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'World School' announces 1st of 20 campuses in NY
January 31, 2011 / 5:53 PM / 7 years ago

'World School' announces 1st of 20 campuses in NY

* World School aims to open in 20 cities, starting in NYC

* Focus on languages, non-Western-centered curriculum

* Educators ask, ‘Do we need yet another private school?’

By Andrew Stern

CHICAGO, Jan 31 (Reuters) - Educational entrepreneur Chris Whittle, who pioneered charter schools and classroom television, is set to open the first of a network of 20 private schools to groom the next generation of global citizens.

“Avenues: The World School,” will open in a soon-to-be renovated warehouse in New York City’s Chelsea neighborhood in fall 2012, Whittle told Reuters in an interview. He also plans to open additional campuses in the world’s leading cities -- from Mumbai to London, and from Buenos Aires to Chicago.

“We believe, and we think parents believe, that kids in the century ahead need to be very internationally skilled. We will be particularly known for languages,” Whittle said.

Parents can choose between having their toddler taught Mandarin or Spanish starting in nursery school, with another language offered in high school and multilingual fluency the goal. Beginning in late middle school, children will be able to spend semesters at “Avenues” campuses overseas.

But education experts questioned the need for yet another elite private school in New York City.

“New York City has a million of these private schools,” said Jack Wuest of the Alternative Schools Network which helps troubled youths. “Here in Chicago, they’ll be competing with some high-end public schools.”

Whittle said there is room for more schools.

New York City’s private schools receive 20 to 30 applications for each spot, as fewer city dwellers are moving to the suburbs after having children, Whittle said. The city’s population of young children has grown 30 percent the past five years -- six times faster than the city’s overall population, he said.

HUGE DEMAND

“In the world’s great cities there’s a huge demand for good schools and there hasn’t been a lot of new schools. Opening a new school is not an easy prospect because the real estate requirements are dramatic,” Whittle said.

Of $75 million raised from private equity funds LLR Partners in Philadelphia and Liberty Partners in New York for the first phase of “Avenues,” $4 million is set aside for scholarships for 160 pupils. Tuition will be set at the average of private schools in each city -- $35,000 a year in New York.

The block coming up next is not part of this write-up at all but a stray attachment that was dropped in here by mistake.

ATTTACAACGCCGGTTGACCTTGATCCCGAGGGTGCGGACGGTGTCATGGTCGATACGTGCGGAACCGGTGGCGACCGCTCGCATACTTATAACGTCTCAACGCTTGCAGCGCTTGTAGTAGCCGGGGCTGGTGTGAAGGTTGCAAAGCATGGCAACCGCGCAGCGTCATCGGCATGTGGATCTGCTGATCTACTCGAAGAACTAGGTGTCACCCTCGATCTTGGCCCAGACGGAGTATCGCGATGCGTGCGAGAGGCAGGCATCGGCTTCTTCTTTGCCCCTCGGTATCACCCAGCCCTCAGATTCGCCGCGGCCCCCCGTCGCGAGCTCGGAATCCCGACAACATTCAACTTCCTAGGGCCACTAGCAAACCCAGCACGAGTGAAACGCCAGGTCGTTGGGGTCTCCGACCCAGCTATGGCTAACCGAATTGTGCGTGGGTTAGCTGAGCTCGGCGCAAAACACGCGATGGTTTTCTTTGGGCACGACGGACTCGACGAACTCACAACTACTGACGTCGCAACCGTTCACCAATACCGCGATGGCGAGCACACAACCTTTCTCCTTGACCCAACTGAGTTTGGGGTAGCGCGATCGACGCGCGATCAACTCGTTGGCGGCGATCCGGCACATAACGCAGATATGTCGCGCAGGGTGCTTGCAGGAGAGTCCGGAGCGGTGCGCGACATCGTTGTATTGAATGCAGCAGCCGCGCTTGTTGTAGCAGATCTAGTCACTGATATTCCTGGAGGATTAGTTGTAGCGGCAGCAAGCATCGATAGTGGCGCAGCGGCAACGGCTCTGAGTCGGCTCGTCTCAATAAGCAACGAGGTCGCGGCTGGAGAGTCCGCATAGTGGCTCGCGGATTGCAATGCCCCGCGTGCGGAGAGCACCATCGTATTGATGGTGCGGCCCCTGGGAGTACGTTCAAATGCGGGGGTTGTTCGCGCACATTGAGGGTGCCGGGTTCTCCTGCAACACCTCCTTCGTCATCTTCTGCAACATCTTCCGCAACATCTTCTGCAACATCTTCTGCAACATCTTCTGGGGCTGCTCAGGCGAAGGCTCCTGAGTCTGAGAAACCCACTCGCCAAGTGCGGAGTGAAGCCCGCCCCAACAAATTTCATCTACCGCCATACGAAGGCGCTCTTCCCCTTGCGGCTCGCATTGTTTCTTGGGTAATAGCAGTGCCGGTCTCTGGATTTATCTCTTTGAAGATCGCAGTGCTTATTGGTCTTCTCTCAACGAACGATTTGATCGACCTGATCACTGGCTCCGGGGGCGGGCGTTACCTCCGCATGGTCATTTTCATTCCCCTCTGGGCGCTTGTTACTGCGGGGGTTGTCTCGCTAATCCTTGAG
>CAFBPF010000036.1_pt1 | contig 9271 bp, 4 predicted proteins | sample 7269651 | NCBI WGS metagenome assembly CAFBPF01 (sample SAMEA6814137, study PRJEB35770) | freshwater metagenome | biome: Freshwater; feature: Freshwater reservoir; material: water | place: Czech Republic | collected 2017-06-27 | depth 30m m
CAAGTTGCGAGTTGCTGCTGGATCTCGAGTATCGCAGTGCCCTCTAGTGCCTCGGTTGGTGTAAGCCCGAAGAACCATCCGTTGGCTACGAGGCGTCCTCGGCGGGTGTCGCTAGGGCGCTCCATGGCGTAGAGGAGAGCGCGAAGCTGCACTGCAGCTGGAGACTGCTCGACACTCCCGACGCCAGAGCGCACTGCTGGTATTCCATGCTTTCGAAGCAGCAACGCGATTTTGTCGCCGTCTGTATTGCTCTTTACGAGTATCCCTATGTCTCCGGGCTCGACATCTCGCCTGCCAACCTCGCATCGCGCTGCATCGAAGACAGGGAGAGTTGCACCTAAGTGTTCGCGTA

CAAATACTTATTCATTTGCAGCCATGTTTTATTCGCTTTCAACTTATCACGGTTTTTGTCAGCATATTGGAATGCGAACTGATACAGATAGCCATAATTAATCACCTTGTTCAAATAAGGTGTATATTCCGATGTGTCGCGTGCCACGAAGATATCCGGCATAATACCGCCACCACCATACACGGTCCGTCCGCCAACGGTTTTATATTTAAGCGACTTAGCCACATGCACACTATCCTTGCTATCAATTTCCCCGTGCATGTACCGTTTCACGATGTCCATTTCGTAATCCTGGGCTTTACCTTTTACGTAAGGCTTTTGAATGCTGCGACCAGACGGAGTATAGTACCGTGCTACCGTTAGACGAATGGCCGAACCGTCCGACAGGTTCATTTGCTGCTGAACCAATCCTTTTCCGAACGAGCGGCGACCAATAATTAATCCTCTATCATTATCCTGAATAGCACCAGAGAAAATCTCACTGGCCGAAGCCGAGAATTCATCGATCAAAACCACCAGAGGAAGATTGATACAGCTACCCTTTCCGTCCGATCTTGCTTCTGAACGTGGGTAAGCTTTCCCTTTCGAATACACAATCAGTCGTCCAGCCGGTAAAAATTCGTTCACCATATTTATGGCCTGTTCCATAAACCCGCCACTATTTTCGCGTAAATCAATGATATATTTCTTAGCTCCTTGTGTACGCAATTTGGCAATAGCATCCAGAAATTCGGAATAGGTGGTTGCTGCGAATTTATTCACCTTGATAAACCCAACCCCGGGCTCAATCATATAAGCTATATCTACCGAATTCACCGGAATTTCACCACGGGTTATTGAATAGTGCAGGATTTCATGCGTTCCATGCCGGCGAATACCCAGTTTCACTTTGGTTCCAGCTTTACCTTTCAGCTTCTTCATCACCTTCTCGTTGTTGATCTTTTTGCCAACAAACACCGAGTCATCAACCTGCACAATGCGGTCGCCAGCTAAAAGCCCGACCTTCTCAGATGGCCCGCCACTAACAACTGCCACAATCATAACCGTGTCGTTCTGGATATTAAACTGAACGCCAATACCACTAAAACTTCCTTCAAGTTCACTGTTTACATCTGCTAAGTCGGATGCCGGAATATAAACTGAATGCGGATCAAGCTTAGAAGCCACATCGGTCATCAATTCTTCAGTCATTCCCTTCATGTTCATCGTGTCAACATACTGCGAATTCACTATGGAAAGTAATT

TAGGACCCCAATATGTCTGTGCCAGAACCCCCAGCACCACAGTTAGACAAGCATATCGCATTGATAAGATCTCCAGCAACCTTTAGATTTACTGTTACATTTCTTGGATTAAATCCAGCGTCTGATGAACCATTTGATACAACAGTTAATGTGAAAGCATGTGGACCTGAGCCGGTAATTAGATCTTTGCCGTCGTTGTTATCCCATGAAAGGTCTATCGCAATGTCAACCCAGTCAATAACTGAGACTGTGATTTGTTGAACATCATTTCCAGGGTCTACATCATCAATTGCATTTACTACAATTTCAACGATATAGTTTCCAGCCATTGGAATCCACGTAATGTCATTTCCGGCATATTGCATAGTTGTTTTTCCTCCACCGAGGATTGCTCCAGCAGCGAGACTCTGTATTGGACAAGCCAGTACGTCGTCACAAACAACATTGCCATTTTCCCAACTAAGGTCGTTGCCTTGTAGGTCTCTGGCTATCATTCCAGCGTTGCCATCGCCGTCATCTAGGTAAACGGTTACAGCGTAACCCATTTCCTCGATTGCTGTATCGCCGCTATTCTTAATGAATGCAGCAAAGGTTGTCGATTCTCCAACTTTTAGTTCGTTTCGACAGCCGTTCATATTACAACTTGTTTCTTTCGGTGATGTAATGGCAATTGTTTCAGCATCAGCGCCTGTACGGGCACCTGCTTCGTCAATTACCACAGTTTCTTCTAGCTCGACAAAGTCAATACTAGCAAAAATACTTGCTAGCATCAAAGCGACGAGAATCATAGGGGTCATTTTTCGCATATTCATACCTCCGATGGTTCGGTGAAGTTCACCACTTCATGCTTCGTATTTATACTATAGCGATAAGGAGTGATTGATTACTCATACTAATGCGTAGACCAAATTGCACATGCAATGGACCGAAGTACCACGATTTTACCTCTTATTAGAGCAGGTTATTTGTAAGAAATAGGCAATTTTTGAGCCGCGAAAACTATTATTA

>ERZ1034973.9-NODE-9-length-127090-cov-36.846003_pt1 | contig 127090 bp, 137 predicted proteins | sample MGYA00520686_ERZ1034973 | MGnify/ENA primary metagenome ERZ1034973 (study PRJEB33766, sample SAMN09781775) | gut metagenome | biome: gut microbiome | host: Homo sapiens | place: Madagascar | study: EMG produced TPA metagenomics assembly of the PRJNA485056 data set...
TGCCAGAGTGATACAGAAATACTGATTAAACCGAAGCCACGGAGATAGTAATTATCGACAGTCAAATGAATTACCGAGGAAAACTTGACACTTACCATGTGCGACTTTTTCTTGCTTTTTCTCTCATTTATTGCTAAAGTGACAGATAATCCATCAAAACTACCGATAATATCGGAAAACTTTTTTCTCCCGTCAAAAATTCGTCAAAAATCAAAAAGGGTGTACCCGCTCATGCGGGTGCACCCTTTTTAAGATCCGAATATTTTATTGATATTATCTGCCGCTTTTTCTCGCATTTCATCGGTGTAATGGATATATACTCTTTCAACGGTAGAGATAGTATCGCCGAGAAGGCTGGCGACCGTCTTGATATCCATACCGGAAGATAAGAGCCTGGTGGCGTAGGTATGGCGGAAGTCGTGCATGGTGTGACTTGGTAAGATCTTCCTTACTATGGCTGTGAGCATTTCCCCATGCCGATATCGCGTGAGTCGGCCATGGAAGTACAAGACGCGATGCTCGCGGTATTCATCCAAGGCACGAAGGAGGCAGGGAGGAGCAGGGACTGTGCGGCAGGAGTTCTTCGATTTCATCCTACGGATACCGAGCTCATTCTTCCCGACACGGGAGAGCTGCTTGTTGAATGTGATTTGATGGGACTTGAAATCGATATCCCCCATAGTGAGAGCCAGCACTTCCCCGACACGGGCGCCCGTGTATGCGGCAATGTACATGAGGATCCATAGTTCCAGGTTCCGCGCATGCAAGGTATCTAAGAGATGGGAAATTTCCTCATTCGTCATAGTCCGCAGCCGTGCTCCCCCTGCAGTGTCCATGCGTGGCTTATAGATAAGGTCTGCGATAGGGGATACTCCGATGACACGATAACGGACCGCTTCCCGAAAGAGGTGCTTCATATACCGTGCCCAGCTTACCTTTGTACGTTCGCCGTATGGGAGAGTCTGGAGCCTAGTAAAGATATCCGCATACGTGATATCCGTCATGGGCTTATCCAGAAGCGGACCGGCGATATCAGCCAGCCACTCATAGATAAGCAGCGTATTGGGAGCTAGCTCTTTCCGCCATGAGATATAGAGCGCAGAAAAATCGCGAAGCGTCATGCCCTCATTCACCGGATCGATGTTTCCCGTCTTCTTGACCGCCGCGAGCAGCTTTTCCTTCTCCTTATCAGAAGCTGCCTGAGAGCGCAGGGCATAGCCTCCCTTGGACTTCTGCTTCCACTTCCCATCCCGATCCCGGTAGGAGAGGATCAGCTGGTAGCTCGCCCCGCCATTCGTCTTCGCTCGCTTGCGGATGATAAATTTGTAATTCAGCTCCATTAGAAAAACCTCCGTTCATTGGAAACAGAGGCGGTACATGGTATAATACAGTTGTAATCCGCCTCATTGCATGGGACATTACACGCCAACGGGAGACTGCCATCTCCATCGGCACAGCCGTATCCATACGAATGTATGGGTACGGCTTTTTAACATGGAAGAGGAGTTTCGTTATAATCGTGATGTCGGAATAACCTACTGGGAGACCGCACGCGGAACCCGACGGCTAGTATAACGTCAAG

Ultimately, the school sitting next to High Line Park aims to have 100 students per grade through high school.

The goal is to open campuses first in China and India, followed by Europe and Latin America. Whittle’s list of targeted cities included London, Paris, Moscow, Mumbai, Delhi, Shanghai, Beijing and Hong Kong.

Whittle and his team, which includes former leaders of three top U.S. prep schools, have visited 17 of the cities.

The necessity of creating a new curriculum was questioned by education expert Barbara Radner of DePaul University in Chicago. She cited the existing International Baccalaureate program used by scores of public and private schools globally.

“It’s coherent, it’s thoughtful, it’s idea-centered. It really exemplifies the best standards that’s out there. Why reinvent the wheel when we’ve already got one in the International Baccalaureate program?” Radner said.

The global curriculum at “Avenues” begins earlier than most such programs and “we’re going to work very hard to let a child discover his passion” to build confidence, Whittle said.

Whittle and “Avenues” partner Benno Schmidt, a former Yale University president, pioneered charter schools when they founded Edison Schools in 1992 and took it public. The company’s stock soared, then dropped, over four years and Whittle took it private again. He is on the board at Edison, which educates 450,000 pupils.

Whittle said there were no plans to take “Avenues” public.

He previously launched “Channel One,” TV news, features and quizzes aired in classrooms which drew criticism as students had better recall of the advertising than the programming. (Reporting by Andrew Stern, editing by Matthew Lewis)

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